Author Topic: "Canada ranked #1 country in the world for Quality of Life"  (Read 7273 times)

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Offline Morvis13

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Re: "Canada ranked #1 country in the world for Quality of Life"
« Reply #60 on: February 12, 2019, 03:22:16 PM »
I would have said the US is failing at 'integration of immigrants'. Unless of course they are from specific rich white countries. The idea of the melting pot is everyone becomes the same. In this case they all become US citizens by renouncing any culture or traditions.

In Canada diversity is more welcome and integrated to a multi-cultural richness. Diversity is celebrated instead of forced conformity.
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Offline Quetzalcoatl

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Re: "Canada ranked #1 country in the world for Quality of Life"
« Reply #61 on: February 12, 2019, 03:29:43 PM »
Quetz, it seems we mostly agree on this part of the conversation: Northern Europe was not isolated, had a strong and relatively continuous cultural development, and drew nation-lines around bits in the last few centuries.

I agree. To be notes, quite a lot of the current borders were drawn after WW1 and WW2.

On the rural/urban thing in Norway - all of them are disgusted by the French approach to Muslim immigration. I mean, after drinking a bunch at a party I had rural Norwegians quite angrily loud about the way the French put their muslims in slums, and so on. Also, "why is Mohammad such a popular name here now?" Cognitive dissonance is still running strong - but from what I've seen they are making some progress.

I'm not really very familiar with France in this regard. I would apprecaite if you could elaborate, or point to appropriate sources.

However, that Muhammad is the most common baby name in Norway appears to be an urban myth, which I suspected. I don't know how much Norwegian/Swedish you can read, but this site lists the most common baby names for females followed by males in 2017. Turns out the most common male name is Jakob/Jacob. Muhammad (including all variant spellings) was at place 24.

There is certainly a distance between them, but compared to the world as a whole, they are pretty close to each other.

As a Swede at the very top right of the map it may be hard to get a sense of what it's like in the mushy middle. The relative difference between Canada and the US is the same as Uruguay and Croatia on that diagram. This makes me think the axis chosen should not be linear. I think the apparently large space between Sweden and Norway is magnified, and the apparently small space between Vietnam and Portugal is compressed. I feel like it should be plotted on an inverse-logarithmic scale, where the first step on the X and Y axis is halved for the next step, and so on. Visually, that would put Canada and the US much closer together, and places like South Africa and India much further apart.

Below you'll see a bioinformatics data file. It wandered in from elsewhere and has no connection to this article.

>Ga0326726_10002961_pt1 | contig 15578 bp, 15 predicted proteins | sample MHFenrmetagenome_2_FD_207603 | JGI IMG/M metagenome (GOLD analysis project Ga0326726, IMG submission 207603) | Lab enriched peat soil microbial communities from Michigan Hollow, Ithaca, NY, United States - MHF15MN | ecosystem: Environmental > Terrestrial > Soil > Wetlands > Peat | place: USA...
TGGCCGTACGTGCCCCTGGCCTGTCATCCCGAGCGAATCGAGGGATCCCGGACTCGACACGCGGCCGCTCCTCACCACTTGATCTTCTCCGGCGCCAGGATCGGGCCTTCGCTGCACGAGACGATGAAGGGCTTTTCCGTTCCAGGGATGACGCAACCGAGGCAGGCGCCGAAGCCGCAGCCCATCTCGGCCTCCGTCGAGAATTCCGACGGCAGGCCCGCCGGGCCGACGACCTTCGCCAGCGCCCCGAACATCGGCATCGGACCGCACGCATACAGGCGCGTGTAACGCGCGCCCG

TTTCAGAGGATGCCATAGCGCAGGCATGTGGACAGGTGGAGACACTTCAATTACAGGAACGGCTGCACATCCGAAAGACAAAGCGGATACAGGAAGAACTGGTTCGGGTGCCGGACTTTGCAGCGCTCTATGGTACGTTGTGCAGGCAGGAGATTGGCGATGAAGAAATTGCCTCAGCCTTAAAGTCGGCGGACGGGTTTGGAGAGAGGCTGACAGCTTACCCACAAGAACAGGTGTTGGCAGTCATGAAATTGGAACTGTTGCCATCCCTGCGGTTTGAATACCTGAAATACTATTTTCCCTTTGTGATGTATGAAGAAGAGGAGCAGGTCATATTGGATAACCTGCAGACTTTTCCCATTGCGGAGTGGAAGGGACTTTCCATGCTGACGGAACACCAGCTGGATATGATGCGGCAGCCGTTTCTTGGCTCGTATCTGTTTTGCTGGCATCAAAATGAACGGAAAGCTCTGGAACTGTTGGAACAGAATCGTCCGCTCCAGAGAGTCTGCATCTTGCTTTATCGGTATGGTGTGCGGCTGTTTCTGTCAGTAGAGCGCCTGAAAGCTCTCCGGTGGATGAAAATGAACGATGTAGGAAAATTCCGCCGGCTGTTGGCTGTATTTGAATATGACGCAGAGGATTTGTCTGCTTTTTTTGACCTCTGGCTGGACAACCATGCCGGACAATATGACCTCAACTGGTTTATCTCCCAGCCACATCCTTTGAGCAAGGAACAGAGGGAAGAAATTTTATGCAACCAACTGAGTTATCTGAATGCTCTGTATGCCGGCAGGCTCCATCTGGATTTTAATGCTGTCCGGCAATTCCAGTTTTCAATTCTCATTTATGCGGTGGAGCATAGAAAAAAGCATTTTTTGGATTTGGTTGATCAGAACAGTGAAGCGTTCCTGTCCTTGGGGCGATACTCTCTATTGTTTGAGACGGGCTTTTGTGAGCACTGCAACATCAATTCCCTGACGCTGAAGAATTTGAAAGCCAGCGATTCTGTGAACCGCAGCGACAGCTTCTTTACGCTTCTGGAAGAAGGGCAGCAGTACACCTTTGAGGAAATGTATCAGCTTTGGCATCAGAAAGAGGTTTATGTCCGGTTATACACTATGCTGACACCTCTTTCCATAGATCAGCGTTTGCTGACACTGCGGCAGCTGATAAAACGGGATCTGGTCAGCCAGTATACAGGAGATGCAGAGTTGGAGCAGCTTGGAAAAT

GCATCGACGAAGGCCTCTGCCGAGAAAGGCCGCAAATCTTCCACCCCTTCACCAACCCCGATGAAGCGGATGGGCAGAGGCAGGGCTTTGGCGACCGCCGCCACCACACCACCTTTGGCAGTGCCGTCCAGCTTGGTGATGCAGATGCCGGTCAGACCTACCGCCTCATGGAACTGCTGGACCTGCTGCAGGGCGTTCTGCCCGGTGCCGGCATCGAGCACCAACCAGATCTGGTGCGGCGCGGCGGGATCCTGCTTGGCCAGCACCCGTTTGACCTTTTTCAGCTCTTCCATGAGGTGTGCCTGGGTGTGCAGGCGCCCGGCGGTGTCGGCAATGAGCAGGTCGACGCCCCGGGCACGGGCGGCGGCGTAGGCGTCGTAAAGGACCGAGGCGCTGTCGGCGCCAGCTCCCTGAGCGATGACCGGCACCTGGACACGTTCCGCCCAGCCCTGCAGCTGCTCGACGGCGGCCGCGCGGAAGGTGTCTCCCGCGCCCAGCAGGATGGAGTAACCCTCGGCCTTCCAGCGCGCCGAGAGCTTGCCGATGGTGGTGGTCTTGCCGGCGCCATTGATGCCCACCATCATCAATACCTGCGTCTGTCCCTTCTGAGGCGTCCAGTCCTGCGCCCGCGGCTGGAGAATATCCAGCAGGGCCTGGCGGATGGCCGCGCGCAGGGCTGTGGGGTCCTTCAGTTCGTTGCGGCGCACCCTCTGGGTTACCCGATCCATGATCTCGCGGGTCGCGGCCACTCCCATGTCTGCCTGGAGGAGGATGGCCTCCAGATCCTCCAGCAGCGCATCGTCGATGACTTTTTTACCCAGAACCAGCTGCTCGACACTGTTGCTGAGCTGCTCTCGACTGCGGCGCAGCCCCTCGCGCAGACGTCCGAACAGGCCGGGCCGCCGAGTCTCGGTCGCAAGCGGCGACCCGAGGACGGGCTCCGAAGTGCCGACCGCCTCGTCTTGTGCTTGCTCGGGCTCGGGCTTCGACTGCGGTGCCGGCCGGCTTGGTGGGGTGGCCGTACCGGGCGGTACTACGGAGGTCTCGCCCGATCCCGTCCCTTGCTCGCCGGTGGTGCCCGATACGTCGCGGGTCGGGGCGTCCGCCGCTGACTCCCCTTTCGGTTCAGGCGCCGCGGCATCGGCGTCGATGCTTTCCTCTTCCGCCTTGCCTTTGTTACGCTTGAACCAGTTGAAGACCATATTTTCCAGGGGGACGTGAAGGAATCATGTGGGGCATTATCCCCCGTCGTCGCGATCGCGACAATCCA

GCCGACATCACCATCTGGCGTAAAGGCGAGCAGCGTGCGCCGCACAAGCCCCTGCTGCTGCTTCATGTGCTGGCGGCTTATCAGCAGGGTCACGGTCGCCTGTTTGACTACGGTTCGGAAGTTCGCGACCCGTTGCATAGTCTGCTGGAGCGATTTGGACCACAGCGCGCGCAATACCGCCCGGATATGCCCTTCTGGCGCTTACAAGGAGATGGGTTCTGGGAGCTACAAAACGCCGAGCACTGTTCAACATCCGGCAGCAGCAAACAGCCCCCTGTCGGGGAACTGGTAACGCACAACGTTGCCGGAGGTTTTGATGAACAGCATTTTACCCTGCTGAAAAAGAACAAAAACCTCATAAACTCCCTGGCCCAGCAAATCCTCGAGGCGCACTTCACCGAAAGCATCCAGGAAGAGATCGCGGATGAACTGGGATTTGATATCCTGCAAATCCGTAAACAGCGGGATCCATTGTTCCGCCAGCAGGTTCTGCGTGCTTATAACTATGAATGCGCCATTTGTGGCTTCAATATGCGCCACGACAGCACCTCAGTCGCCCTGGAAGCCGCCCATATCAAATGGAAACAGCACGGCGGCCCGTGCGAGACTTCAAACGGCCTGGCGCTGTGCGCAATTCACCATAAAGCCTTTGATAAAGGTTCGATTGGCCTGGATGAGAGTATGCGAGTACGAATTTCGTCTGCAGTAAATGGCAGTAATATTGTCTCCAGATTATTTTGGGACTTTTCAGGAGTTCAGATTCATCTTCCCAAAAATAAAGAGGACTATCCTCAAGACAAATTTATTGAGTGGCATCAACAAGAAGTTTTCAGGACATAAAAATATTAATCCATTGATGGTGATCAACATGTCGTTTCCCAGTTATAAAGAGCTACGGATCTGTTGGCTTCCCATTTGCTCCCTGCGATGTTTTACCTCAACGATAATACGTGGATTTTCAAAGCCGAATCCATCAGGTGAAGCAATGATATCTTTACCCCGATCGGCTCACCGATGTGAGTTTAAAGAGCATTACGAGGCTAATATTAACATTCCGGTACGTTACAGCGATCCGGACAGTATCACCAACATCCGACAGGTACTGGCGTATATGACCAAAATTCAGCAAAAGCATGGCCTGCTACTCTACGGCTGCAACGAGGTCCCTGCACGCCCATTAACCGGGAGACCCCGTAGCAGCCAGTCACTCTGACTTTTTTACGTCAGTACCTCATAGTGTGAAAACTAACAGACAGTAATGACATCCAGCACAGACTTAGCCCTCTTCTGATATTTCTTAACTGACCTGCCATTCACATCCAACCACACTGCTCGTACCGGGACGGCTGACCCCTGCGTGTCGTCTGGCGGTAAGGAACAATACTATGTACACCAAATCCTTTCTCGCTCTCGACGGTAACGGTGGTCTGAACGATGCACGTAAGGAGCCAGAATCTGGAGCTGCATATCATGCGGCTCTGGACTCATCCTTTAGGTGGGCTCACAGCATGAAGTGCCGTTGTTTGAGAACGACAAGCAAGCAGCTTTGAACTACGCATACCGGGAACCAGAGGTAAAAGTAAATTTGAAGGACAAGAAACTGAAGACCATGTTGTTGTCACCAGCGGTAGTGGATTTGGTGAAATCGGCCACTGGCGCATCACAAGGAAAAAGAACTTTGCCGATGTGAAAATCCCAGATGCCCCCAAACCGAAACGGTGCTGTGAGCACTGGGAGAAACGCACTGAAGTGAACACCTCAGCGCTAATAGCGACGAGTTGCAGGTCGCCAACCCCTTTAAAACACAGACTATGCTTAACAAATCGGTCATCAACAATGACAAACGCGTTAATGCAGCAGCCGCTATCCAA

Interesting idea. I also appreciate that the map may not be completely perfect in its positions, but at least fairly accurate.
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Online 2397

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Re: "Canada ranked #1 country in the world for Quality of Life"
« Reply #62 on: February 12, 2019, 03:41:54 PM »
Muhammad is the most popular name specifically in Oslo, where there's a greater share of immigrant families.

https://www.abcnyheter.no/livet/2014/03/14/195061/de-mest-populaere-navnene-fra-1995-2014-for-hvert-fylke

https://www.nrk.no/ostlandssendingen/mohammed-vanligste-navn-i-oslo-1.11898780

Note that it's often one of several names people have, and there's no other equivalent naming structure, as far as I know. Christian kids aren't called Jesus Knut and Jesus Per. Many have multiple names, but with more variety so they don't add up in the statistics at the same rate.
« Last Edit: February 12, 2019, 03:48:18 PM by 2397 »

Offline Quetzalcoatl

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Re: "Canada ranked #1 country in the world for Quality of Life"
« Reply #63 on: February 12, 2019, 03:50:02 PM »
I would have said the US is failing at 'integration of immigrants'. Unless of course they are from specific rich white countries. The idea of the melting pot is everyone becomes the same. In this case they all become US citizens by renouncing any culture or traditions.

In Canada diversity is more welcome and integrated to a multi-cultural richness. Diversity is celebrated instead of forced conformity.

That isn't my impression of the US.

The US has Chinatowns and Japantowns. There is a significant Armenian community in Los Angeles since the 1920s. There is Tehrangeles. A lot of Americans also seem very aware of the roots of their ancestors, like Ireland, Italy, Germany, Wales, etc.

In short, people becoming part of mainstream society, while maintaining some cultural traditions from their origin. Which seems perfectly appropriate to me. If I moved to another country, I wouldn't want to isolate myself from the mainstream society. Becoming American seems not to require to cut all ties with your background.

I also wonder how this is different from Canada in practice. I mean, I suppose Canadians of various ethnicities intermarry, which would create mixed-ethnic children grown up in Canada. Who I assume would feel more at home in Canada than in their parents' countries of origin.

And by measures of socioeconomic performance of immigrants, the US performs very well. Indian Americans and Iranian Americans are among the most successful groups, showing that it is not just people of European origin that succeed there.